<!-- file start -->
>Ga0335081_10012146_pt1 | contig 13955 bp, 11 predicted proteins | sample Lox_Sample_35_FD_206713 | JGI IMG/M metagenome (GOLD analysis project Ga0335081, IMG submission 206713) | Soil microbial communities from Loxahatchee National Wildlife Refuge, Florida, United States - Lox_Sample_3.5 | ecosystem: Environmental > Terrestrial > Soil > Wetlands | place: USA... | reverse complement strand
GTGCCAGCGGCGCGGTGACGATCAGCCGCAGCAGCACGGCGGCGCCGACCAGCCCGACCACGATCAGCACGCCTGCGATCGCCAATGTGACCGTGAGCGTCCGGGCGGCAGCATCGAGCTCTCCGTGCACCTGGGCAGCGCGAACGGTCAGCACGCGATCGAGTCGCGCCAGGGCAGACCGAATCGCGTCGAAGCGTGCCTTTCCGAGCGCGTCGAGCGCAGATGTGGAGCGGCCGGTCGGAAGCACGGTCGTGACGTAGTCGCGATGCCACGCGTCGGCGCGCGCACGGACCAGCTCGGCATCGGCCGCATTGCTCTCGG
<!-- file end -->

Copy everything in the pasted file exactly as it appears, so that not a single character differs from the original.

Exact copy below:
>Ga0335081_10012146_pt1 | contig 13955 bp, 11 predicted proteins | sample Lox_Sample_35_FD_206713 | JGI IMG/M metagenome (GOLD analysis project Ga0335081, IMG submission 206713) | Soil microbial communities from Loxahatchee National Wildlife Refuge, Florida, United States - Lox_Sample_3.5 | ecosystem: Environmental > Terrestrial > Soil > Wetlands | place: USA... | reverse complement strand
GTGCCAGCGGCGCGGTGACGATCAGCCGCAGCAGCACGGCGGCGCCGACCAGCCCGACCACGATCAGCACGCCTGCGATCGCCAATGTGACCGTGAGCGTCCGGGCGGCAGCATCGAGCTCTCCGTGCACCTGGGCAGCGCGAACGGTCAGCACGCGATCGAGTCGCGCCAGGGCAGACCGAATCGCGTCGAAGCGTGCCTTTCCGAGCGCGTCGAGCGCAGATGTGGAGCGGCCGGTCGGAAGCACGGTCGTGACGTAGTCGCGATGCCACGCGTCGGCGCGCGCACGGACCAGCTCGGCATCGGCCGCATTGCTCTCGG